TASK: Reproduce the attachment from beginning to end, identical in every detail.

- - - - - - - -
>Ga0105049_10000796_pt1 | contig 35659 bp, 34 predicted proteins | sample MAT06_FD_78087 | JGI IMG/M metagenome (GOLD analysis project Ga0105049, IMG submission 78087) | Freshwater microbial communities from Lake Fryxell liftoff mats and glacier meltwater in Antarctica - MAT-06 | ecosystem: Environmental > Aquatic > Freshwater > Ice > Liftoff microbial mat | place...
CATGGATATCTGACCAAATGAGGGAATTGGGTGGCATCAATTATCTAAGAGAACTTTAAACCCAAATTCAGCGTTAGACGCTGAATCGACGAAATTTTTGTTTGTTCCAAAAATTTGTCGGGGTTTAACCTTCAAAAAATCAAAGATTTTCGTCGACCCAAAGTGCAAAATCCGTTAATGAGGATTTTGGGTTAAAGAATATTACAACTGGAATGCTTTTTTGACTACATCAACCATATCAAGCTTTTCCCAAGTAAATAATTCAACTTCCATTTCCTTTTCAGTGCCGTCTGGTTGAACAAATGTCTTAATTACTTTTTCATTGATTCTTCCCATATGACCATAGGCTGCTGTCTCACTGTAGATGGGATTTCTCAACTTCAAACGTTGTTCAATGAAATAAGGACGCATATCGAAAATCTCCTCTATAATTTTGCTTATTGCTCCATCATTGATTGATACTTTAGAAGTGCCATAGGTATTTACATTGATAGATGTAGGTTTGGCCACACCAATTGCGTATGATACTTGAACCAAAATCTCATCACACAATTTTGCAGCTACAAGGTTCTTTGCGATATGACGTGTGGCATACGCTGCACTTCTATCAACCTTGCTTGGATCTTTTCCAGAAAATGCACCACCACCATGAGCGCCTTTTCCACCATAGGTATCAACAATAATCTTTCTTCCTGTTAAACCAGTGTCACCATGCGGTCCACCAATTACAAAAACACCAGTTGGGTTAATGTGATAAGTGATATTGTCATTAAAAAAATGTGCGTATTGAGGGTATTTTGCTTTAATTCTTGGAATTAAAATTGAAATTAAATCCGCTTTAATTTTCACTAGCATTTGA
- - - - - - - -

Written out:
>Ga0105049_10000796_pt1 | contig 35659 bp, 34 predicted proteins | sample MAT06_FD_78087 | JGI IMG/M metagenome (GOLD analysis project Ga0105049, IMG submission 78087) | Freshwater microbial communities from Lake Fryxell liftoff mats and glacier meltwater in Antarctica - MAT-06 | ecosystem: Environmental > Aquatic > Freshwater > Ice > Liftoff microbial mat | place...
CATGGATATCTGACCAAATGAGGGAATTGGGTGGCATCAATTATCTAAGAGAACTTTAAACCCAAATTCAGCGTTAGACGCTGAATCGACGAAATTTTTGTTTGTTCCAAAAATTTGTCGGGGTTTAACCTTCAAAAAATCAAAGATTTTCGTCGACCCAAAGTGCAAAATCCGTTAATGAGGATTTTGGGTTAAAGAATATTACAACTGGAATGCTTTTTTGACTACATCAACCATATCAAGCTTTTCCCAAGTAAATAATTCAACTTCCATTTCCTTTTCAGTGCCGTCTGGTTGAACAAATGTCTTAATTACTTTTTCATTGATTCTTCCCATATGACCATAGGCTGCTGTCTCACTGTAGATGGGATTTCTCAACTTCAAACGTTGTTCAATGAAATAAGGACGCATATCGAAAATCTCCTCTATAATTTTGCTTATTGCTCCATCATTGATTGATACTTTAGAAGTGCCATAGGTATTTACATTGATAGATGTAGGTTTGGCCACACCAATTGCGTATGATACTTGAACCAAAATCTCATCACACAATTTTGCAGCTACAAGGTTCTTTGCGATATGACGTGTGGCATACGCTGCACTTCTATCAACCTTGCTTGGATCTTTTCCAGAAAATGCACCACCACCATGAGCGCCTTTTCCACCATAGGTATCAACAATAATCTTTCTTCCTGTTAAACCAGTGTCACCATGCGGTCCACCAATTACAAAAACACCAGTTGGGTTAATGTGATAAGTGATATTGTCATTAAAAAAATGTGCGTATTGAGGGTATTTTGCTTTAATTCTTGGAATTAAAATTGAAATTAAATCCGCTTTAATTTTCACTAGCATTTGA